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I can't find my mistake in here, if someone can help me would be great.

def heapsort (lista) :
    n= len(lista)-1
    k= n/2 
    while (k>0) :
        downheap(lista,n,k) 
        k-=1 
    while (n>=0) :
        (lista[1]),(lista[n])=(lista[n]),(lista[1]) 
        n-=1 
        return downheap(lista, n, 1) 
    return lista  

def downheap (lista, n, k) :
    v= lista[k] 
    while (k<=(n/2)) :
        j=k+k
        if (j<n and (lista[j]) == (lista[j])) :
            break
        (lista[k]) = (lista[j]) 
        k = j 
    lista[k] = v 

Error:

>>> heapsort([4,2,3,1])
Traceback (most recent call last):
  File "<stdin>", line 1, in <module>
  File "<stdin>", line 5, in heapsort
  File "<stdin>", line 2, in downheap
TypeError: list indices must be integers, not float
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1  
Is this Python 3 perhaps? Python errors come with a full traceback, do include that when you ask about a Python problem. –  Martijn Pieters Oct 1 '13 at 7:04
    
And how would we go about reproducing your error? How do you call heapsort(), such that it triggers the exception? –  Martijn Pieters Oct 1 '13 at 7:07
    
I was able to guess, this time. But for future questions, include a small sample of code that lets us reproduce your problem. –  Martijn Pieters Oct 1 '13 at 7:07
    
Note that your code, as posted, contains a syntax error too, as the last if statement is missing a closing parenthesis. You have too many of those as it is, really. –  Martijn Pieters Oct 1 '13 at 7:31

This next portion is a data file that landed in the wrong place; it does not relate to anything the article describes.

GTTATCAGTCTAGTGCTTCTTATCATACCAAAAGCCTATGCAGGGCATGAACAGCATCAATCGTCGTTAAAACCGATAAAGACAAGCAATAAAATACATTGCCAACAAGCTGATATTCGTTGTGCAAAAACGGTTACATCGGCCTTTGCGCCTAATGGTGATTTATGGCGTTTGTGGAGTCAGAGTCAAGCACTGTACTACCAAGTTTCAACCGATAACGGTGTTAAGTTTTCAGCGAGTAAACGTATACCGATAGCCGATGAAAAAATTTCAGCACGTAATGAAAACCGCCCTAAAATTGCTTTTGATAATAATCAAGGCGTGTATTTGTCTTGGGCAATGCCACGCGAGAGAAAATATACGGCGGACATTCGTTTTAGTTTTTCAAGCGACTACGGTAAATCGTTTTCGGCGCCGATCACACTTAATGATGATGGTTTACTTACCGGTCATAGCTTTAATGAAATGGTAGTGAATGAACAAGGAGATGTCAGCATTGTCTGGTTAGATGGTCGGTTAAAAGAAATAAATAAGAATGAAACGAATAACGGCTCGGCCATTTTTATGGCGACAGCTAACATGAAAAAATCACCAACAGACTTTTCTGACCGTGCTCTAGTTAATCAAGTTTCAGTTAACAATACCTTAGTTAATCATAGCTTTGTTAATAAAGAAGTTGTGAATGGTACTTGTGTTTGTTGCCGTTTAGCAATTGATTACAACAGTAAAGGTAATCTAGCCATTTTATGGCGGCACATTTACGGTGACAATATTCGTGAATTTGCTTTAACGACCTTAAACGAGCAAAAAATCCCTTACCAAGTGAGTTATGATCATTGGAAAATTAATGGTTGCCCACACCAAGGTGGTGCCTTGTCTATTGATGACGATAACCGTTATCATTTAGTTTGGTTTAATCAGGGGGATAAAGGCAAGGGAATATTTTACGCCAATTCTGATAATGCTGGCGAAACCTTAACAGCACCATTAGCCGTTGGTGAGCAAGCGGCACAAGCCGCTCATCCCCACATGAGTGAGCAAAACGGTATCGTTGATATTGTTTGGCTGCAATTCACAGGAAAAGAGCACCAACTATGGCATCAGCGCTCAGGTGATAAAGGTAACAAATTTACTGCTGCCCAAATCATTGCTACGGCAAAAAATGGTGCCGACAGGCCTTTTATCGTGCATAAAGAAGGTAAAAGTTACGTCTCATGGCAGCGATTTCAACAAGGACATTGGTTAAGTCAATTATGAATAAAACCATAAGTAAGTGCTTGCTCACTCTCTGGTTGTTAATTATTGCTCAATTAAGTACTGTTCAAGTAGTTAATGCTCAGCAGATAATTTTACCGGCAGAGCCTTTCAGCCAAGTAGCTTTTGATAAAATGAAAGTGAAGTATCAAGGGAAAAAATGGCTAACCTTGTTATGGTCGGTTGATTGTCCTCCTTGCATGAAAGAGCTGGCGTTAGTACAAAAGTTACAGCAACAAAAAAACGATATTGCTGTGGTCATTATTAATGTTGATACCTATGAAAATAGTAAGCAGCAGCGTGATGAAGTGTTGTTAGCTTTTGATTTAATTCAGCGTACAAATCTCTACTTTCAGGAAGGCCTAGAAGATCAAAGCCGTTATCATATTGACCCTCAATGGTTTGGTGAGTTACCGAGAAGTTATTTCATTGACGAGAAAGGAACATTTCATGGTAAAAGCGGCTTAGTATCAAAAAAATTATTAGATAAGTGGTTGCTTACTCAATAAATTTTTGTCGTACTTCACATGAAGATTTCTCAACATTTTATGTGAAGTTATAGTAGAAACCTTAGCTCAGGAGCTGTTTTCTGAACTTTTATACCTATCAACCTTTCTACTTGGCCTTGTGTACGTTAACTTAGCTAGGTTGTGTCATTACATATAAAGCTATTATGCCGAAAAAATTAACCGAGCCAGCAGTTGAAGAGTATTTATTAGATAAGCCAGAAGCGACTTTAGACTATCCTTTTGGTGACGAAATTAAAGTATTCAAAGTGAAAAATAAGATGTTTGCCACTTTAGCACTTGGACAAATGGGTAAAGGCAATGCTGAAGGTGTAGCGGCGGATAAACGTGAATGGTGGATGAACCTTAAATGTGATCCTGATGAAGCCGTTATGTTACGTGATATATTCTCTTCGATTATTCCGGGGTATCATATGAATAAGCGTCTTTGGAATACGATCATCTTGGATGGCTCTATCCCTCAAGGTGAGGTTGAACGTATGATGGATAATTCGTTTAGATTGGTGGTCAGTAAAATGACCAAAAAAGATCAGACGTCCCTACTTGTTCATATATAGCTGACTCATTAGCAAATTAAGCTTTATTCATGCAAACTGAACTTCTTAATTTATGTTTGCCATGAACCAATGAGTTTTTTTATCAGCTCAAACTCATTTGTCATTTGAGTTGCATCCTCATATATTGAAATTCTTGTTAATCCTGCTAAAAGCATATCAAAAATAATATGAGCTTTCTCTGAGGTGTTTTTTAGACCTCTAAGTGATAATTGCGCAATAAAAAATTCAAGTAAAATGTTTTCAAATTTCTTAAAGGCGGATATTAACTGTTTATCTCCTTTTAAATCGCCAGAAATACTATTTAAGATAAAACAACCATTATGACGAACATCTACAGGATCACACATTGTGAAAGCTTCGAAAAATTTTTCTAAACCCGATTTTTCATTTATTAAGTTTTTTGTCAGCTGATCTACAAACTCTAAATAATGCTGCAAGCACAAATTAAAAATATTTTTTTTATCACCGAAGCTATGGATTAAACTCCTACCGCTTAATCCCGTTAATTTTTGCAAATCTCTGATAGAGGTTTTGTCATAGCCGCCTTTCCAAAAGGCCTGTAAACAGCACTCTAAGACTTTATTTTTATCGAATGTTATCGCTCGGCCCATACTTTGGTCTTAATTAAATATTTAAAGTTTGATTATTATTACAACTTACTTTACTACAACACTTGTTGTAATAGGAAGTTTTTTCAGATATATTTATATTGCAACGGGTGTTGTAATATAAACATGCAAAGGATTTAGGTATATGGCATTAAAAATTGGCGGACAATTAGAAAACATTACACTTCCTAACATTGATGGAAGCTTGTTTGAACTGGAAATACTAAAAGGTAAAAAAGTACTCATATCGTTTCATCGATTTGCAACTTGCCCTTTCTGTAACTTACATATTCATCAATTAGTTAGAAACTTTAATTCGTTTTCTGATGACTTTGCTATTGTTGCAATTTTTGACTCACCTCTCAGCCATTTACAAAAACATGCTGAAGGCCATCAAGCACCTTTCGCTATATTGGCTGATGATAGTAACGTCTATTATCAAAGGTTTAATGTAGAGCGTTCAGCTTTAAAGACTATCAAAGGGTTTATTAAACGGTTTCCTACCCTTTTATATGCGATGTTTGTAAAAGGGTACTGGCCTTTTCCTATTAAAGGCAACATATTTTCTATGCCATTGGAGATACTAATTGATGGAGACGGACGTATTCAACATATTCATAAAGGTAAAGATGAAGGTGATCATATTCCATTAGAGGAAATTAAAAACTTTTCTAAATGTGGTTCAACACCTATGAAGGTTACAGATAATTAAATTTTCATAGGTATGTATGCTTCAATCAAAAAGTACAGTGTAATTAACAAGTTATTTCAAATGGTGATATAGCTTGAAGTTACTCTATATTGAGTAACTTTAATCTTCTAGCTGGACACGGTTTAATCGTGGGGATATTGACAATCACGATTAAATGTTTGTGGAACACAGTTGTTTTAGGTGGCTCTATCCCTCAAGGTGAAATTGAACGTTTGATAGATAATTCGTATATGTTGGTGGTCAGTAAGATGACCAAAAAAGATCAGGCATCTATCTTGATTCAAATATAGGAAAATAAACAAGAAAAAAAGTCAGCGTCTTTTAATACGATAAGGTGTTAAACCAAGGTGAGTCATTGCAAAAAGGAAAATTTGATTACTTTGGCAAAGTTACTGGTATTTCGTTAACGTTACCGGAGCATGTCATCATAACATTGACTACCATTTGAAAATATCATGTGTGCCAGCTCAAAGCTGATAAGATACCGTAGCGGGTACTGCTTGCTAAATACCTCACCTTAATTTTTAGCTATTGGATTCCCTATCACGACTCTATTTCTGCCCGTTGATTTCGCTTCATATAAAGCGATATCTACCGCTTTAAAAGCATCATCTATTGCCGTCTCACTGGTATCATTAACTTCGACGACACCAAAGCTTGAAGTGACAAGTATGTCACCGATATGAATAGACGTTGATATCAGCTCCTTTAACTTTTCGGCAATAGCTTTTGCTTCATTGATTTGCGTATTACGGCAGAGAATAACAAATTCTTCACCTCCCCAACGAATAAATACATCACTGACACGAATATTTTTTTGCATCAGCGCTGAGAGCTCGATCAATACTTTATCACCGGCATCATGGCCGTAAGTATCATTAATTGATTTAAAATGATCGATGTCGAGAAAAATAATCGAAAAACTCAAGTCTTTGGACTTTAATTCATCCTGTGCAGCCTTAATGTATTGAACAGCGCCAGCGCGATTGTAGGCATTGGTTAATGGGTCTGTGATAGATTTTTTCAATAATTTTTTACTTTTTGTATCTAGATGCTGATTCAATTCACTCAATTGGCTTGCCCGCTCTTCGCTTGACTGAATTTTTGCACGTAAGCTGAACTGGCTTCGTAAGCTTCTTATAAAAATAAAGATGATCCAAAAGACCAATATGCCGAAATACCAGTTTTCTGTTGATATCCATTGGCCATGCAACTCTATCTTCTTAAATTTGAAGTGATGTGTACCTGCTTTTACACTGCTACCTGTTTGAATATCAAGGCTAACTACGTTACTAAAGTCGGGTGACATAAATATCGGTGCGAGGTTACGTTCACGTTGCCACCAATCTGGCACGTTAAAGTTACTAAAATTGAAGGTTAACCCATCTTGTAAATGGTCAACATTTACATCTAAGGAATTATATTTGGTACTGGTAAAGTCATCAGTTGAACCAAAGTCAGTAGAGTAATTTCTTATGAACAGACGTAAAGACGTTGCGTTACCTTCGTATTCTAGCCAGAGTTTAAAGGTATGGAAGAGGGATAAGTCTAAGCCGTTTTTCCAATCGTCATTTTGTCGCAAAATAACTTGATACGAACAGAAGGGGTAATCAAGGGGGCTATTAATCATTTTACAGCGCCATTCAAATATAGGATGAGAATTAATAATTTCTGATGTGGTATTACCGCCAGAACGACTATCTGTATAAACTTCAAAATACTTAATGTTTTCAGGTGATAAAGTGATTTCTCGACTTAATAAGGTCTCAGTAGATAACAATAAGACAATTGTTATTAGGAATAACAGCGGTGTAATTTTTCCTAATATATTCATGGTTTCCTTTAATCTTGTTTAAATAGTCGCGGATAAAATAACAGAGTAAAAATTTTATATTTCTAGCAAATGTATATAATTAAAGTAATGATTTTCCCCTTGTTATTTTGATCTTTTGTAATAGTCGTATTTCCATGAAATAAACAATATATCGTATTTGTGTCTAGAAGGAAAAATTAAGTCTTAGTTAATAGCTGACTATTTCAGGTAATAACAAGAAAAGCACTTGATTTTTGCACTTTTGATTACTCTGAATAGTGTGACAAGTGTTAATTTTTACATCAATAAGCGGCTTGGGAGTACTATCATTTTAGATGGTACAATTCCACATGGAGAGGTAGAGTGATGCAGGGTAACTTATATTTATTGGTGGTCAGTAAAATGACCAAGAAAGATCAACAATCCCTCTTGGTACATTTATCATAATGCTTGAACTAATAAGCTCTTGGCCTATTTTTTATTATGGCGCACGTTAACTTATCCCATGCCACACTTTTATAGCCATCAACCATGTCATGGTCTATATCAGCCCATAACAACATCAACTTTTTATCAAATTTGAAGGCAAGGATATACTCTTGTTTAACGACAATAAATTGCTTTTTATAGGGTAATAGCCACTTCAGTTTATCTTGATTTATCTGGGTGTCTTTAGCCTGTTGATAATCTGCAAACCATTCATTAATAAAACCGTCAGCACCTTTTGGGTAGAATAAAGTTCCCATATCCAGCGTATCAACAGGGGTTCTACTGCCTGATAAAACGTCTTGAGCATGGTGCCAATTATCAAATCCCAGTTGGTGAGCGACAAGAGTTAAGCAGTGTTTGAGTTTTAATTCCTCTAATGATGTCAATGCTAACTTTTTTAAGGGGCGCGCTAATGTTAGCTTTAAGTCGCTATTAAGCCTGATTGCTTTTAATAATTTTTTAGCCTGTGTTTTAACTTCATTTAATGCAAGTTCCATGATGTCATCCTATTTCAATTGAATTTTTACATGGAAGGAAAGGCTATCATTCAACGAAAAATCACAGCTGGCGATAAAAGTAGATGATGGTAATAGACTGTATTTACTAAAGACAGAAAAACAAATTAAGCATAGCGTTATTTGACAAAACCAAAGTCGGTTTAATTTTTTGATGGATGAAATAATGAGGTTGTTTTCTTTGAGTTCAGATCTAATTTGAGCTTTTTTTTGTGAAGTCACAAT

2 Answers 2

up vote 5 down vote accepted

In Python 3, using the / division operator always returns a float value:

>>> 2/2
1.0
>>> 3/2
1.5

Use floor division instead, the // operator:

k = n // 2

The // operator always returns an integer, flooring the result:

>>> 2//2
1
>>> 3//2
1

Perhaps you coded your functions from an example in Python 2; in Python 2 the / operator is an ambiguous operator; it'll act like the floor division operator when both operands are integers, but if either operand is a float, then suddenly it behaves differently and returns floating point division results instead. Because both operands in your code are integers, in Python 2 your code would not have thrown that exception.

Your next problem is that downheap() does not return anything, so when you use return downheap(lista, n, 1) in heapsort() you'll return None. I suspect that the return there is a mistake.

share|improve this answer

When dividing just cast to int

def heapsort (lista) :
    n= len(lista)-1
    k= int(n/2)                       // instead of k= n/2 
    while (k>0) :
        downheap(lista,n,k) 
        k-=1 
    while (n>=0) :
        (lista[1]),(lista[n])=(lista[n]),(lista[1]) 
        n-=1 
        return downheap(lista, n, 1) 
    return lista   
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